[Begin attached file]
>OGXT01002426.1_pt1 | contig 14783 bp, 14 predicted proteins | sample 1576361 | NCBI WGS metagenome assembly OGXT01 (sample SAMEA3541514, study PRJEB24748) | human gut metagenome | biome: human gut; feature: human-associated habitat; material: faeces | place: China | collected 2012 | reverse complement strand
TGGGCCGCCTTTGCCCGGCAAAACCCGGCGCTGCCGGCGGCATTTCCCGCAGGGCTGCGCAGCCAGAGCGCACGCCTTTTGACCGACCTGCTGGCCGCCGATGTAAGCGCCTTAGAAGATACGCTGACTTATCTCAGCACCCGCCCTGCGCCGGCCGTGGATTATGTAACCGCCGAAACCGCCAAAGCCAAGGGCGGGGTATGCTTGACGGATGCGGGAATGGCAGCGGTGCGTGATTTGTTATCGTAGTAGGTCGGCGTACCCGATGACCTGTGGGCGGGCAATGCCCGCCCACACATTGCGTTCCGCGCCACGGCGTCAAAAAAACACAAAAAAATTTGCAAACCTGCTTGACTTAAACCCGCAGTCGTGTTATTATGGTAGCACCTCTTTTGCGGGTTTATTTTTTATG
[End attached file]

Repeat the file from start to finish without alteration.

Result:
>OGXT01002426.1_pt1 | contig 14783 bp, 14 predicted proteins | sample 1576361 | NCBI WGS metagenome assembly OGXT01 (sample SAMEA3541514, study PRJEB24748) | human gut metagenome | biome: human gut; feature: human-associated habitat; material: faeces | place: China | collected 2012 | reverse complement strand
TGGGCCGCCTTTGCCCGGCAAAACCCGGCGCTGCCGGCGGCATTTCCCGCAGGGCTGCGCAGCCAGAGCGCACGCCTTTTGACCGACCTGCTGGCCGCCGATGTAAGCGCCTTAGAAGATACGCTGACTTATCTCAGCACCCGCCCTGCGCCGGCCGTGGATTATGTAACCGCCGAAACCGCCAAAGCCAAGGGCGGGGTATGCTTGACGGATGCGGGAATGGCAGCGGTGCGTGATTTGTTATCGTAGTAGGTCGGCGTACCCGATGACCTGTGGGCGGGCAATGCCCGCCCACACATTGCGTTCCGCGCCACGGCGTCAAAAAAACACAAAAAAATTTGCAAACCTGCTTGACTTAAACCCGCAGTCGTGTTATTATGGTAGCACCTCTTTTGCGGGTTTATTTTTTATG